Chicago Sports Are Bad for Our Health

The Bears are the latest Chicago team prone to last-minute antics.

The American Heart Association reports that the rate of heart disease has dropped 30 percent since 1999. That's fantastic news, but as a Chicagoan, it's hard to believe that. After what our sports teams have been doing to us, I would expect that more people are headed to local emergency rooms, not less.

It started in baseball season. The White Sox needed an extra game to get into the playoffs, keeping their fans on the edge of their seats until the very end, and then disappointing them by losing in the first round. The Cubs cut out the suspense factor by clinching early, but they then broke fans' hearts by getting swept out of the playoffs.

The Blackhawks have continued this trend, with 11 games that have needed extra time, including 7 overtime losses. Only the Tampa Bay Lightning have more than Chicago. The Bulls have been kinder, with only three overtime games and a record of 1-2.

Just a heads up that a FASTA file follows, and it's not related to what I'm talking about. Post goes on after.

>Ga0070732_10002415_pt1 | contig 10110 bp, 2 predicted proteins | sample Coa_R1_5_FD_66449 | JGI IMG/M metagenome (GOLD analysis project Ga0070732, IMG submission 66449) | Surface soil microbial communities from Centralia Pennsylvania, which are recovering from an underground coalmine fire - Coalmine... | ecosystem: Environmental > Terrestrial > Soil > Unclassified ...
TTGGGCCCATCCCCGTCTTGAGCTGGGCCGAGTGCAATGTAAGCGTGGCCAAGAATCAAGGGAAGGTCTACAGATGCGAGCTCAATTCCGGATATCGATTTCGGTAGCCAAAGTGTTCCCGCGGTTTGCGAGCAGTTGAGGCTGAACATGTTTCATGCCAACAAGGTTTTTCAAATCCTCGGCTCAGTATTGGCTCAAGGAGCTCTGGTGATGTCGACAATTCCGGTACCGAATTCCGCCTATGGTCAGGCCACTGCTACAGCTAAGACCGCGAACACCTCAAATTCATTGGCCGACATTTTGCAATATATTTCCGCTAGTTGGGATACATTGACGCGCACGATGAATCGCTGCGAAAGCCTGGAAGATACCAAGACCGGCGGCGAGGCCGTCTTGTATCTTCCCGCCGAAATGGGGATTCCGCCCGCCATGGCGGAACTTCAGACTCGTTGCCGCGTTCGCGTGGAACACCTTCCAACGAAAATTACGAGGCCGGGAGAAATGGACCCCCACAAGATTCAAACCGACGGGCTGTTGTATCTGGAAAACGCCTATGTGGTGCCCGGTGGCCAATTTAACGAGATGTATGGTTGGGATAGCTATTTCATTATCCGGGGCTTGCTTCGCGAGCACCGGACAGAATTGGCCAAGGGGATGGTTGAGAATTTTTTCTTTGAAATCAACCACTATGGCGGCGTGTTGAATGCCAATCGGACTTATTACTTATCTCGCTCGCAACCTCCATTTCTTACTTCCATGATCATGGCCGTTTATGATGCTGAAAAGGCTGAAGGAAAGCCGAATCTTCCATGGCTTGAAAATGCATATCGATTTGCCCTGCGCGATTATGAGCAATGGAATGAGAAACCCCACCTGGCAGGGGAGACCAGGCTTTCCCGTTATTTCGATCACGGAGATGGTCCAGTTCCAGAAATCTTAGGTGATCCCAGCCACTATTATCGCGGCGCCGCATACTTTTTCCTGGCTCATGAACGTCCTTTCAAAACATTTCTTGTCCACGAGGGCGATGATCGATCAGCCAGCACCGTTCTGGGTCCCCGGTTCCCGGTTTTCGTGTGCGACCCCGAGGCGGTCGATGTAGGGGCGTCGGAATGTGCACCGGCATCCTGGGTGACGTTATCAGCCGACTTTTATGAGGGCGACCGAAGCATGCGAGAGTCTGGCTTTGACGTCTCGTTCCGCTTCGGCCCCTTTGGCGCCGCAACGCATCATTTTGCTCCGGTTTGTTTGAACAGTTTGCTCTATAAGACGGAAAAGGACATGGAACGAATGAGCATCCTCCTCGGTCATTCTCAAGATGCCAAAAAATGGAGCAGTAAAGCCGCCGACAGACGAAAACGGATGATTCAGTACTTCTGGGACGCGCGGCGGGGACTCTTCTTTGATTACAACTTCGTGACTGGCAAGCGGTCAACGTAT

Of course, the crown jewel of the teams that require cardiac units to be on standby are our Bears. The past two games alone are enough of a reason for Chicagoans to think about eating properly and exercising regularly. With the playoffs on the line, both games have ended in overtime with a Robbie Gould field goal to seal the win. Before those field goals, the Bears have played poorly enough to enrage the most stoic of tempers. Before Alex Brown saved the game and season with a field goal block, it was tough to watch without some stress.

Next Sunday is guaranteed to be just as stressful. While the Bears play the Texans, the Vikings will play the Giants, and we will need a Bears win and a Viking loss to make the playoffs. Fans, take heart, and try a bran muffin instead of bacon for breakfast. Do what you can to keep your health because the Bears are likely to endanger it.

Copyright FREEL - NBC Local Media
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